PHOENIX – According to SABR, there has been a decline of African American players in MLB nearly every year since 1981, and by 2016 that number plummeted to 6.7%, the lowest percentage since 1957.
WASHINGTON – The Trail of Tears, the forced removal of the Cherokee Nation to Oklahoma, was one of the most inhumane policy implementations in American history – but it was not an isolated incident.
PHOENIX – Google’s self-driving company, Waymo, introduced a fully driverless ride hailing service to parts of the East Valley this fall. Arizona in Focus looks at how today’s decisions will shape the future of autonomous vehicles.
WASHINGTON - The slate of 11 Democratic electors who will cast Arizona's Electoral College votes Monday for President-elect Joe Biden includes, for the first time, leaders of three tribes: the Gila River Indian Community, Navajo Nation and Tohono O'odham Nation.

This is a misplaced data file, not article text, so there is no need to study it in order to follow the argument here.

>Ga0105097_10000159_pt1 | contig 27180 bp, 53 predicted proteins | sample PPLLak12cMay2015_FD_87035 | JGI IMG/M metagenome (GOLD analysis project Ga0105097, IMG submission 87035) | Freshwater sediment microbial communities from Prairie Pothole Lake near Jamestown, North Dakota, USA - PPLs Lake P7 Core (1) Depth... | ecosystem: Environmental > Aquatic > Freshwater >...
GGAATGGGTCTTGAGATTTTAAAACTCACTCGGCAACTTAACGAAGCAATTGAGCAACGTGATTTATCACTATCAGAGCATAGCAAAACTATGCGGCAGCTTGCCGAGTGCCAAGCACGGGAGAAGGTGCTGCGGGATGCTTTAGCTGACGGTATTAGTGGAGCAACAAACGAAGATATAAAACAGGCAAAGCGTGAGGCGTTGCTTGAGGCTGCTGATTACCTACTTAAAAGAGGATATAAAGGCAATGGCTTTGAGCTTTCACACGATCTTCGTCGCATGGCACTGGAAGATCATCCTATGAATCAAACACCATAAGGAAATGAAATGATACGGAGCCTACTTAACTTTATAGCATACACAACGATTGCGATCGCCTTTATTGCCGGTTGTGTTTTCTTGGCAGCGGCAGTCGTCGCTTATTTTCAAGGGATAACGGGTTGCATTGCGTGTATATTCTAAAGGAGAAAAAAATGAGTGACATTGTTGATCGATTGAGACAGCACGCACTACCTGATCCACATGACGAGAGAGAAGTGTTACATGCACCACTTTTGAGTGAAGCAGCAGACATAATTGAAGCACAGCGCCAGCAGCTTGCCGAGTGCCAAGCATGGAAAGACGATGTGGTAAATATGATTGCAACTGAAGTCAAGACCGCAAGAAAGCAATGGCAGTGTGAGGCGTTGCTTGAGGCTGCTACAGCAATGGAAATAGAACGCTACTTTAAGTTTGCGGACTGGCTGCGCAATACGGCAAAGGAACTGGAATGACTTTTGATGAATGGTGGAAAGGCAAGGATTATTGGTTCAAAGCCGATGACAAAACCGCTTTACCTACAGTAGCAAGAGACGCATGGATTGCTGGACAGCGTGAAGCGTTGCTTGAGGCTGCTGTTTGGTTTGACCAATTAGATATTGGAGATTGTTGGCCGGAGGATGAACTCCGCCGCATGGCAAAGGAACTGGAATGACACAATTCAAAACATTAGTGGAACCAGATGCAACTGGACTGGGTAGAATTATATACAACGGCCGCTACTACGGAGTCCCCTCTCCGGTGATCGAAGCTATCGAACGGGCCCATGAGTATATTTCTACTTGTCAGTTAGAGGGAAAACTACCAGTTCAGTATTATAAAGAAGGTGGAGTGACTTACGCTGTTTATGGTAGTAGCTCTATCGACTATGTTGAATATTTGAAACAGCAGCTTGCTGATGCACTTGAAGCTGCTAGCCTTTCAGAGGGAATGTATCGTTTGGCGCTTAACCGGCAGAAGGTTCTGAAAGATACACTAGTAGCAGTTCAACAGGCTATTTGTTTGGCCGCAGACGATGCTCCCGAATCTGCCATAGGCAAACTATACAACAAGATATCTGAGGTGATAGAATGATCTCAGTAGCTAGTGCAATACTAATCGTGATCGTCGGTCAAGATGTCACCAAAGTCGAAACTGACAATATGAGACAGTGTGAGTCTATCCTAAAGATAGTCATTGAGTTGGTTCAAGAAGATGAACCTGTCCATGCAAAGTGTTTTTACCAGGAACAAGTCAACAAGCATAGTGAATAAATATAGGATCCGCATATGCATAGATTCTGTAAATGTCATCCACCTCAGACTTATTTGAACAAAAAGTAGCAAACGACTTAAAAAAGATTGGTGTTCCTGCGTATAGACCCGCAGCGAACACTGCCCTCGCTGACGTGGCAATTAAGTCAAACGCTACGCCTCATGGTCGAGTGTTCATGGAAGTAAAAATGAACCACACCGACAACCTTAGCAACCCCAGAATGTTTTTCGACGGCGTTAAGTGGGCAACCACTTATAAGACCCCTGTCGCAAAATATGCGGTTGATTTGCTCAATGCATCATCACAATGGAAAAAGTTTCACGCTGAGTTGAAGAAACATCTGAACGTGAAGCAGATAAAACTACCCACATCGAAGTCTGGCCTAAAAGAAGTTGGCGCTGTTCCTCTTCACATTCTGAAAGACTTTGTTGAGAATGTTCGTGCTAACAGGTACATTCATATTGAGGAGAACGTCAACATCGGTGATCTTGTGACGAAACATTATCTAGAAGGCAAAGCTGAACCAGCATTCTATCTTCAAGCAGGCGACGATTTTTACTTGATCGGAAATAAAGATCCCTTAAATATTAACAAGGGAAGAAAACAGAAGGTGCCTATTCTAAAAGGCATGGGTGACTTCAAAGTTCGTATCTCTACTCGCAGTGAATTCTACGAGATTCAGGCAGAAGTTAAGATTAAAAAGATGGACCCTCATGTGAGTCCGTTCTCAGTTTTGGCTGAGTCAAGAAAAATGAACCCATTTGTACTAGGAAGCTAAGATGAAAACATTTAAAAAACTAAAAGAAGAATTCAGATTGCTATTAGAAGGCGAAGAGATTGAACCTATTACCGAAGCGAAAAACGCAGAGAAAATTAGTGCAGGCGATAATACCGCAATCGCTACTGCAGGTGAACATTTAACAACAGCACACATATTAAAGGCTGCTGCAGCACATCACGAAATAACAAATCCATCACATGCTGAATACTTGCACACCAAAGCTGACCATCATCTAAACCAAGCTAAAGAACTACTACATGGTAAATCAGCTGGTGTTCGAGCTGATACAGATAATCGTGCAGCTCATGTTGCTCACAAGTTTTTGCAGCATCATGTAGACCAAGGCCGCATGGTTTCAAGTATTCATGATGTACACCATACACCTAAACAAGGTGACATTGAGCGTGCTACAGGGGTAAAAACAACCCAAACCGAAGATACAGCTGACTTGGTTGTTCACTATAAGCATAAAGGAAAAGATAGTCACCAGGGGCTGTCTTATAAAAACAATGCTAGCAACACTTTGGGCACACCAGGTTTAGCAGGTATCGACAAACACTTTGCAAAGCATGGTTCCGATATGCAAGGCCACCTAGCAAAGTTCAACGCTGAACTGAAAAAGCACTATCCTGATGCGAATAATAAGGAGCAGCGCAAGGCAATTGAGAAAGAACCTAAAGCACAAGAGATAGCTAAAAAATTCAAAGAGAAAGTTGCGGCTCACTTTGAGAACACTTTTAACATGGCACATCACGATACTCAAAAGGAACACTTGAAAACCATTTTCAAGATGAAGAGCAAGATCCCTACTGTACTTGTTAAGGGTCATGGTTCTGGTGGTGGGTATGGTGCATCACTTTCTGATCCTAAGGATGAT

WASHINGTON - Offices across the country are canceling holiday parties, finding ways to celebrate virtually or with other COVID-19 safeguards in place. Just 23% of businesses said they plan a year-end party this year, a reversal from the 76% who did so last year.
WASHINGTON - Activists worry that the Trump administration has fast-tracked the final environmental impact statement for the massive Resolution Copper mine, a project planned for lands near Superior that are claimed as sacred by the San Carlos Apache.
PHOENIX – Several national news outlets have called the presidential race for former Vice President Joe Biden, who is projected to become the 46th president of the United States. Arizona played a key role in the election.
PHOENIX - A look at how the City of Phoenix is handling the usage of athletic fields and parks after reopening in early October.
Across the U.S., Black advocates are working to combat food allergy disparities in children of color and push for action to help.
Phoenix Rising take on San Diego Loyal, the club that protested an opposing player’s use of a racial slur and forfeited a point.
WASHINGTON - Arizona's already high-profile Senate race drew new attention with the death of Supreme Court Justice Ruth Bader Ginsburg and news that a new Arizona senator could be seated in time to vote on her replacement.
WASHINGTON - When President Donald Trump sits down to pick a Supreme Court nominee to take the seat of Justice Ruth Bader Ginsburg, who died Friday, Phoenix native Bridget Bade will be on the list. But while Bade is on the shortlist, she also has a relatively short resume.